How can you tell that you are in a Jewish neighborhood, goes an old joke- there are lots of Italian and Chinese Restaurants. Not bad for a wizened bromide and certainly it has the ring of truth. There have always been Chinese restaurants in my life- from the Pageant on the corner of Delancey and Houston to Ho Wah’s and Chef Wong. My 65th birthday party was even held in a Chinese Restaurant ( thanks to my wife, who knows my needs). My 70th birthday was catered by Chef Wong, in person.

Somehow, the idea of Chinese food is pandemic around the world. Go to London, Paris, Bruges, the Hague and you will find them. It has always been my feeling that these restaurants, large or small, grubby or gourmet, are all run by the same people. No, this is not a politically incorrect statement, but an observation over 60 years. The Pageant in New York in 1944 had the exact same teacups as those as Kan’s Restaurant in San Francisco in 1965. The Oriental Garden in Cheltenham had the same décor as the small place in Niagra Falls in 1969. It cannot be a coincidence that General’s Tso’s , or General Chow’s delectables are made the same way all over the world, whether in Penn State or in London.

Why Grandma allowed us to go to these traef (unkosher) places to eat, is still a mystery to me. I once asked Grandma why this was so, when I was about 8 years old. She said that the Chinese were very clean people. That was enough for me. Any rationale that would continue to allow me to eat my egg drop soup, shrimp with lobster sauce and egg roll was o.k.

For many ethnics, food is comfort. “Here Maria, take a cup of tea and some cake. It will make you feel better.” In a telling description about the spirit of Jewish history- They tried to kill us, we got away, now let’s eat, we may get some clue as to my own background. There is little pillaging and rapacious behavior in Jewish History, but many atrocities and much food ( even in the old testament). In all of the rules that the bible asks us to follow, the overwhelming majority of them relate to food. How do we reward our priests- with the most unblemished animals, prime grains and the purists of oils. Is this where the food predeliction comes from? Maybe!

The death of a relative is a signal for entire families to begin cooking and preparing for the shivah ( mourning period of seven days). In visiting a home where someone has just died, there is more food per square inch sitting on the tables than you might find in a small supermarket. The deceased’s whole life could be judged by the quality of the food at his home after he/she dies.


Card flipping is an art. If you are a professional, you can win every time with any size of card. You must be careful to allow for size of card, windage, surface, smoothness or card, distance of your hand to the ground and a number of other variables. In the mid 1940’s there were two basic sized cards- the baseball type ( now grown familiar), and the large movie star/western star card. You could flip either of these using the same technique. You hold the card in the palm of your hand and with a swift downward motion and a bend at the knee, flip the card onto the ground. If you hold the card the right way, you can match the card thrown by your opponent every time.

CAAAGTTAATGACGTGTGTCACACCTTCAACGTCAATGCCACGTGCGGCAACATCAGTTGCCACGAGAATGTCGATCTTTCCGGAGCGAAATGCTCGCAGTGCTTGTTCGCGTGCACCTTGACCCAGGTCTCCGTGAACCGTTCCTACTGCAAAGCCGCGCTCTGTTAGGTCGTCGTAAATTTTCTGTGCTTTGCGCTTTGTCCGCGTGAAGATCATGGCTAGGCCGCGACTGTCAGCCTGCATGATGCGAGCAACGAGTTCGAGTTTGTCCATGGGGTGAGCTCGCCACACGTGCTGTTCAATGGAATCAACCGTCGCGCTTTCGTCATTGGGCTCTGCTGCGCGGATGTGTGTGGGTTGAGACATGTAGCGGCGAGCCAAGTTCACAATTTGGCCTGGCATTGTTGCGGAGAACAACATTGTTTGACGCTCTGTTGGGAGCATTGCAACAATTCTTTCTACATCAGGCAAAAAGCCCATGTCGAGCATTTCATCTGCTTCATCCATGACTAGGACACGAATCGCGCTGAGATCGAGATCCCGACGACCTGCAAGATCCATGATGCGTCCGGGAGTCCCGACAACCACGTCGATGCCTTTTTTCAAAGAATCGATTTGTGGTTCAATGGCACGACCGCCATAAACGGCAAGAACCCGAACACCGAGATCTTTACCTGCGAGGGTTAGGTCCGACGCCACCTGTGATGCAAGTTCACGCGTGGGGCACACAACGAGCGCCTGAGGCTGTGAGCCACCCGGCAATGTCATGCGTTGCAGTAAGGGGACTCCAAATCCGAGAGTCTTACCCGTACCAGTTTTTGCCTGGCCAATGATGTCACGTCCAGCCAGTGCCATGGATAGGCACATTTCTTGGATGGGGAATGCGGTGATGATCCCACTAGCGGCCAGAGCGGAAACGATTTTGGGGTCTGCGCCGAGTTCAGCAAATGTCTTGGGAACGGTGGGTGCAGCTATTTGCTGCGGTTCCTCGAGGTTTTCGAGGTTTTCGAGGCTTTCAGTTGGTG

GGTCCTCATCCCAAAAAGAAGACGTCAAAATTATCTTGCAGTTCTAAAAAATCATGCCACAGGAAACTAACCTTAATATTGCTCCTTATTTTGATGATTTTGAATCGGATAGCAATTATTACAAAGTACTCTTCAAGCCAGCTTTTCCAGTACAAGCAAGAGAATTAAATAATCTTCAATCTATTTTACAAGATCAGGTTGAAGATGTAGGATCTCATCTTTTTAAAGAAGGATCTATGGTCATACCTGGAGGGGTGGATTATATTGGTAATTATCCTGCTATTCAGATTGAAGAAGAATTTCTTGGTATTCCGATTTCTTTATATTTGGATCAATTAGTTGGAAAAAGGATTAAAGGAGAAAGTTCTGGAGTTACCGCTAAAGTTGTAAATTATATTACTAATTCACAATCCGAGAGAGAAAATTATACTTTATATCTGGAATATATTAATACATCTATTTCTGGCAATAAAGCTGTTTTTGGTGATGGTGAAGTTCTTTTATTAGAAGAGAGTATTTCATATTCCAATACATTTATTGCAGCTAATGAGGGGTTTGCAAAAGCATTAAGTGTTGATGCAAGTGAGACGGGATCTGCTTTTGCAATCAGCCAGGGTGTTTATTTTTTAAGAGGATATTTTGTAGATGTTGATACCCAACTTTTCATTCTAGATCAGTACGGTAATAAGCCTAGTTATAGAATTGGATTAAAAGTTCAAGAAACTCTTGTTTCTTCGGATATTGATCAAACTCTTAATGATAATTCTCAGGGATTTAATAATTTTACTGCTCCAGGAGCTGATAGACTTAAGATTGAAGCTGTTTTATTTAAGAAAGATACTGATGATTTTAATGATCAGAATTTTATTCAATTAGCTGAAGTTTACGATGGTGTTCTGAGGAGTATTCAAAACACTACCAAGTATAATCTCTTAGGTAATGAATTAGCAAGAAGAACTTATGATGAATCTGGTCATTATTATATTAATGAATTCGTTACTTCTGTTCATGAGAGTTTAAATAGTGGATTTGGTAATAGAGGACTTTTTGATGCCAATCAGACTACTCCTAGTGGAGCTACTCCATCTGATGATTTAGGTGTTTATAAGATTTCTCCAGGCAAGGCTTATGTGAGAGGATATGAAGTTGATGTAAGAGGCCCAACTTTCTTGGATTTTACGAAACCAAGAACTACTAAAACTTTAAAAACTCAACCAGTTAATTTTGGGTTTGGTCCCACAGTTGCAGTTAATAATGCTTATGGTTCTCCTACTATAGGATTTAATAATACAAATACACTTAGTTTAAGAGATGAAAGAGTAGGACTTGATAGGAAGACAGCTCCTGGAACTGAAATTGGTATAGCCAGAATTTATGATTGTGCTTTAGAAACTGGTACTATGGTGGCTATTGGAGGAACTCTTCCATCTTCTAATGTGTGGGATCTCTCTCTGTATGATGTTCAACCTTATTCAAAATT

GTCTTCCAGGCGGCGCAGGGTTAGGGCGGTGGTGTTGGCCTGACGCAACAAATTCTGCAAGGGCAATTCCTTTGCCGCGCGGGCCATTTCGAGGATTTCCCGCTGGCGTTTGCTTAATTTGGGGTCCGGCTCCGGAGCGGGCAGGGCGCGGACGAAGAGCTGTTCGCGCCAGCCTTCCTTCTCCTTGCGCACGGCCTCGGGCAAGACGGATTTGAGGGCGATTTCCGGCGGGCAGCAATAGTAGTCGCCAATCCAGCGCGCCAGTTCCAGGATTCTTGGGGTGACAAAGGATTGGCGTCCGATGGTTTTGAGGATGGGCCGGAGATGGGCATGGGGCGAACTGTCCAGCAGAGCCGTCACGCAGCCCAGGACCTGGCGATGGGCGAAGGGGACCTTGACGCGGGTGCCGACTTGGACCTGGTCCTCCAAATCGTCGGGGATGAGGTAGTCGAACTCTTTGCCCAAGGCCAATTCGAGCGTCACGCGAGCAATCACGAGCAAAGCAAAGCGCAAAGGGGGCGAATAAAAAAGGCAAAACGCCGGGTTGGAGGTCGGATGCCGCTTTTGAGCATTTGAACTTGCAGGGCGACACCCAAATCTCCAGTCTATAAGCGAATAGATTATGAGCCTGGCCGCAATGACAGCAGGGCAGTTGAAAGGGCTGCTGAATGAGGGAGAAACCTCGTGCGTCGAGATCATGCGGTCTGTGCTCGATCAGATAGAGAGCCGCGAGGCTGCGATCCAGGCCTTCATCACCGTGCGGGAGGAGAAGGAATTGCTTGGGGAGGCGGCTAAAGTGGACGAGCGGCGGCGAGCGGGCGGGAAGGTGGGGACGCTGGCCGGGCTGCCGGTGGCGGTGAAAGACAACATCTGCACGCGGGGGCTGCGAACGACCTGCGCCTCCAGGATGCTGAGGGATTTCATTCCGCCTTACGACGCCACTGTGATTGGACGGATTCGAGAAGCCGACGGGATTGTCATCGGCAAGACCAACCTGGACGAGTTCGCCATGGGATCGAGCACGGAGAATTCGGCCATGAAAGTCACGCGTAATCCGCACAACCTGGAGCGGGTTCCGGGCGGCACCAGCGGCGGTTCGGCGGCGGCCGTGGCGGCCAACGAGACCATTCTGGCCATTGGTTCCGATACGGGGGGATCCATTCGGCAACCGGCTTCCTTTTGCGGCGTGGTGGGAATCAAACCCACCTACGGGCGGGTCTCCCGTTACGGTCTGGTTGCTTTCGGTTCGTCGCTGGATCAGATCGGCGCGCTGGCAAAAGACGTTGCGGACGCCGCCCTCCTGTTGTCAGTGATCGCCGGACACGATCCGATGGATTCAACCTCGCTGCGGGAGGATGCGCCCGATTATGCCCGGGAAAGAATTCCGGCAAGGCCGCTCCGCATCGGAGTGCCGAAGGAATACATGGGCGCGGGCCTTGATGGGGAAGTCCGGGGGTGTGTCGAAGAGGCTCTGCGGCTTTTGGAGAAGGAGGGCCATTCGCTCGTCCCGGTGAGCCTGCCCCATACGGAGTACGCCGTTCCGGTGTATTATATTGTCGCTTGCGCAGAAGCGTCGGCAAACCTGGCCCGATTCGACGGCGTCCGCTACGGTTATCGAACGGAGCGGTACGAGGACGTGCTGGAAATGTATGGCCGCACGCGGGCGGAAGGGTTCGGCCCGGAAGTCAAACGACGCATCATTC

After a while, in your expertise, you will become anathema to all other players. It is similar to poker players who constantly win. Who wants to play against them?


                                                               A SPAULDEEN


I’m not sure if the Spaulding Company even makes these addictive spheroids any more. They were pink, about palm size of a sixth grader and able to bounce higher than a tall building. They had the name Spaulding in script stamped on them somewhere near the seam. The ball could be used for anything- stickball, handball, stoopball, punchball, hit the penny, boxball, dodgeball, wallball, and just plain catch.


There were never enough Spauldeens in any house in my neighborhood or school. This all- purpose toy always seemed to get lost in a closet, down an elevator shaft, a sewer or into the garbage. So, one had to go to the candy store, or office supply store (yes it was there too) and hunt around till you found one. I believe that the little dickens cost about ten or fifteen cents, which was a tub of money for this little boy. I don’t really think that I got an allowance, but I do know that I had some change in my pocket. I will admit today that I took money from mom’s tip money when I counted it. I even took coins from Grandma’s small black change purse and gave most of it to the bums on the Bowery and the rest to satisfy my candy and sports cravings.


Somehow having a Spauldeen in your pocket was comforting. You never knew when a game of chance or some sports contest might arise on the plains of Marathon, or in Hester Park. In one incarnation, on some warm Spring day, some of us from Rabbi Jacob Joseph Yeshiva, in full garb of yarmulkas and Tsitsis would hustle over to the playground to choose up sides for a good old fashioned game of punch ball.